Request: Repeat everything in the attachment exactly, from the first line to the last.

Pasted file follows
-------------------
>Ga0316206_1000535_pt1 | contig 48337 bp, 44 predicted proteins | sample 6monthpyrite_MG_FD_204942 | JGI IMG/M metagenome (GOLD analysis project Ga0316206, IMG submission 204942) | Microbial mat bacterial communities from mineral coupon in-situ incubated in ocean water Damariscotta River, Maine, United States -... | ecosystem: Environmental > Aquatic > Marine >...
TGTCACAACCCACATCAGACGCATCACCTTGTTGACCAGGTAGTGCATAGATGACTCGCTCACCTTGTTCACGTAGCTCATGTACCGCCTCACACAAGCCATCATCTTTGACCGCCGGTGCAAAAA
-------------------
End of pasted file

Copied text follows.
>Ga0316206_1000535_pt1 | contig 48337 bp, 44 predicted proteins | sample 6monthpyrite_MG_FD_204942 | JGI IMG/M metagenome (GOLD analysis project Ga0316206, IMG submission 204942) | Microbial mat bacterial communities from mineral coupon in-situ incubated in ocean water Damariscotta River, Maine, United States -... | ecosystem: Environmental > Aquatic > Marine >...
TGTCACAACCCACATCAGACGCATCACCTTGTTGACCAGGTAGTGCATAGATGACTCGCTCACCTTGTTCACGTAGCTCATGTACCGCCTCACACAAGCCATCATCTTTGACCGCCGGTGCAAAAA